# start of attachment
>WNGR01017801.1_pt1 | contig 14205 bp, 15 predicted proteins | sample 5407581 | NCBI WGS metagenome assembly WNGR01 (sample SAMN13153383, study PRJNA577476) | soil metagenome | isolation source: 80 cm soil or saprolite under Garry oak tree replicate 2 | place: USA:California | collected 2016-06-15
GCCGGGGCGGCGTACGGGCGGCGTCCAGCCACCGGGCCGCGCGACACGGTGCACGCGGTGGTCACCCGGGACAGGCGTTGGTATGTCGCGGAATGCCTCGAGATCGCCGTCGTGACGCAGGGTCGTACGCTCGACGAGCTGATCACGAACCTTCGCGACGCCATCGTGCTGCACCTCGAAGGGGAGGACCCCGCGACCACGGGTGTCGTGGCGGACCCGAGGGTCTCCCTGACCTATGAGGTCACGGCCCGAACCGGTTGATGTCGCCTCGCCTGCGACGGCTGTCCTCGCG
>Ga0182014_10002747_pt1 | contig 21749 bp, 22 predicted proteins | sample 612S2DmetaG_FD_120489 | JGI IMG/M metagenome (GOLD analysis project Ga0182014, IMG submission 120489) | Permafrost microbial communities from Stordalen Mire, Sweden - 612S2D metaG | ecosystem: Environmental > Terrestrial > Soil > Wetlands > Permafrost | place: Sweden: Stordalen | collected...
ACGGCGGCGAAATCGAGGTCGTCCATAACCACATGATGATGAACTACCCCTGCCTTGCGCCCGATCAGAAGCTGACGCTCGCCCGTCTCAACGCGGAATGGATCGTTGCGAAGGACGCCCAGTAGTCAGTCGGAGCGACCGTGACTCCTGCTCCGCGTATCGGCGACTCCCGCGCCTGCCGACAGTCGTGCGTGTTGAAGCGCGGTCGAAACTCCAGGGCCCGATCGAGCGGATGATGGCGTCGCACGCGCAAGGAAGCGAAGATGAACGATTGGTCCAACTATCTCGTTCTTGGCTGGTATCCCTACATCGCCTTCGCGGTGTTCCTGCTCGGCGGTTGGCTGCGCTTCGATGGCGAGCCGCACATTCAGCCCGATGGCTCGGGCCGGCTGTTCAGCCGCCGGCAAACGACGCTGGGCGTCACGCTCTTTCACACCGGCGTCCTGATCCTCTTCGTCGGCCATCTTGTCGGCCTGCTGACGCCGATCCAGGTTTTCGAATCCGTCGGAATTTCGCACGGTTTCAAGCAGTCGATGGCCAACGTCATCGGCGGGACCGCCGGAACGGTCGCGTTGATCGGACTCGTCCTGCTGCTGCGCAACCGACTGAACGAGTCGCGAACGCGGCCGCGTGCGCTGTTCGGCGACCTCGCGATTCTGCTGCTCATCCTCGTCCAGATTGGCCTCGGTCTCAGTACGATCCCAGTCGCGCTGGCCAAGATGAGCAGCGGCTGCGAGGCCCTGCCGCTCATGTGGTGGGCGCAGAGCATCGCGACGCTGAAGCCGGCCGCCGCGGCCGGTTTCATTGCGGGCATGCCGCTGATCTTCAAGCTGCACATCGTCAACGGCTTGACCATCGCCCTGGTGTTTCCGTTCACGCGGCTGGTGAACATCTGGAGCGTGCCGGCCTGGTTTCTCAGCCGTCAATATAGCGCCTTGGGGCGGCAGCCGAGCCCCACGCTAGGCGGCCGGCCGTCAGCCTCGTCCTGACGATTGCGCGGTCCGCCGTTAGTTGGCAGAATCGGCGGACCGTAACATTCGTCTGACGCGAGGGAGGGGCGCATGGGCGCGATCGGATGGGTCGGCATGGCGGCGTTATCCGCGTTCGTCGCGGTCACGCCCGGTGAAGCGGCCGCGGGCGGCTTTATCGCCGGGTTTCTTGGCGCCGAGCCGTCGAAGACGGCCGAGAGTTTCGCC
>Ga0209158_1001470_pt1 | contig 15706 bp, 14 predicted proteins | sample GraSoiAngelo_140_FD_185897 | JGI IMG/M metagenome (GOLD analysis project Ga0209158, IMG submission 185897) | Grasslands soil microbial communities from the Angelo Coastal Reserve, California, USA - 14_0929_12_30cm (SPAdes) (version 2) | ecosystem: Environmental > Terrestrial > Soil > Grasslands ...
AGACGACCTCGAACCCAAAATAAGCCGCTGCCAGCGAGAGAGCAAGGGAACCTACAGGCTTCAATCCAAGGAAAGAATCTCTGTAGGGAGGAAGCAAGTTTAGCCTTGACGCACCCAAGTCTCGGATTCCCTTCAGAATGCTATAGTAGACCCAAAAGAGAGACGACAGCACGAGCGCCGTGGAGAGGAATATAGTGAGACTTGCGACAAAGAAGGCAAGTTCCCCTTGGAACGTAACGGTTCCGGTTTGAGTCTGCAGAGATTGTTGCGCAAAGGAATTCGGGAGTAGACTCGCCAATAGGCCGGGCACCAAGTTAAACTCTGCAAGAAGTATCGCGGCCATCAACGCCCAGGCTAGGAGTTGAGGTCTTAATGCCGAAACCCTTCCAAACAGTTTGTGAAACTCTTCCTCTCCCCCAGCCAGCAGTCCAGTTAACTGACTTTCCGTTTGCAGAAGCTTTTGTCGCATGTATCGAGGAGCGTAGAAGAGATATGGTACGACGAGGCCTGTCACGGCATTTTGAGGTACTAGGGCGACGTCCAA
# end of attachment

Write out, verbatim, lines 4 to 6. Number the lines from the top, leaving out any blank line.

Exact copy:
ACGGCGGCGAAATCGAGGTCGTCCATAACCACATGATGATGAACTACCCCTGCCTTGCGCCCGATCAGAAGCTGACGCTCGCCCGTCTCAACGCGGAATGGATCGTTGCGAAGGACGCCCAGTAGTCAGTCGGAGCGACCGTGACTCCTGCTCCGCGTATCGGCGACTCCCGCGCCTGCCGACAGTCGTGCGTGTTGAAGCGCGGTCGAAACTCCAGGGCCCGATCGAGCGGATGATGGCGTCGCACGCGCAAGGAAGCGAAGATGAACGATTGGTCCAACTATCTCGTTCTTGGCTGGTATCCCTACATCGCCTTCGCGGTGTTCCTGCTCGGCGGTTGGCTGCGCTTCGATGGCGAGCCGCACATTCAGCCCGATGGCTCGGGCCGGCTGTTCAGCCGCCGGCAAACGACGCTGGGCGTCACGCTCTTTCACACCGGCGTCCTGATCCTCTTCGTCGGCCATCTTGTCGGCCTGCTGACGCCGATCCAGGTTTTCGAATCCGTCGGAATTTCGCACGGTTTCAAGCAGTCGATGGCCAACGTCATCGGCGGGACCGCCGGAACGGTCGCGTTGATCGGACTCGTCCTGCTGCTGCGCAACCGACTGAACGAGTCGCGAACGCGGCCGCGTGCGCTGTTCGGCGACCTCGCGATTCTGCTGCTCATCCTCGTCCAGATTGGCCTCGGTCTCAGTACGATCCCAGTCGCGCTGGCCAAGATGAGCAGCGGCTGCGAGGCCCTGCCGCTCATGTGGTGGGCGCAGAGCATCGCGACGCTGAAGCCGGCCGCCGCGGCCGGTTTCATTGCGGGCATGCCGCTGATCTTCAAGCTGCACATCGTCAACGGCTTGACCATCGCCCTGGTGTTTCCGTTCACGCGGCTGGTGAACATCTGGAGCGTGCCGGCCTGGTTTCTCAGCCGTCAATATAGCGCCTTGGGGCGGCAGCCGAGCCCCACGCTAGGCGGCCGGCCGTCAGCCTCGTCCTGACGATTGCGCGGTCCGCCGTTAGTTGGCAGAATCGGCGGACCGTAACATTCGTCTGACGCGAGGGAGGGGCGCATGGGCGCGATCGGATGGGTCGGCATGGCGGCGTTATCCGCGTTCGTCGCGGTCACGCCCGGTGAAGCGGCCGCGGGCGGCTTTATCGCCGGGTTTCTTGGCGCCGAGCCGTCGAAGACGGCCGAGAGTTTCGCC
>Ga0209158_1001470_pt1 | contig 15706 bp, 14 predicted proteins | sample GraSoiAngelo_140_FD_185897 | JGI IMG/M metagenome (GOLD analysis project Ga0209158, IMG submission 185897) | Grasslands soil microbial communities from the Angelo Coastal Reserve, California, USA - 14_0929_12_30cm (SPAdes) (version 2) | ecosystem: Environmental > Terrestrial > Soil > Grasslands ...
AGACGACCTCGAACCCAAAATAAGCCGCTGCCAGCGAGAGAGCAAGGGAACCTACAGGCTTCAATCCAAGGAAAGAATCTCTGTAGGGAGGAAGCAAGTTTAGCCTTGACGCACCCAAGTCTCGGATTCCCTTCAGAATGCTATAGTAGACCCAAAAGAGAGACGACAGCACGAGCGCCGTGGAGAGGAATATAGTGAGACTTGCGACAAAGAAGGCAAGTTCCCCTTGGAACGTAACGGTTCCGGTTTGAGTCTGCAGAGATTGTTGCGCAAAGGAATTCGGGAGTAGACTCGCCAATAGGCCGGGCACCAAGTTAAACTCTGCAAGAAGTATCGCGGCCATCAACGCCCAGGCTAGGAGTTGAGGTCTTAATGCCGAAACCCTTCCAAACAGTTTGTGAAACTCTTCCTCTCCCCCAGCCAGCAGTCCAGTTAACTGACTTTCCGTTTGCAGAAGCTTTTGTCGCATGTATCGAGGAGCGTAGAAGAGATATGGTACGACGAGGCCTGTCACGGCATTTTGAGGTACTAGGGCGACGTCCAA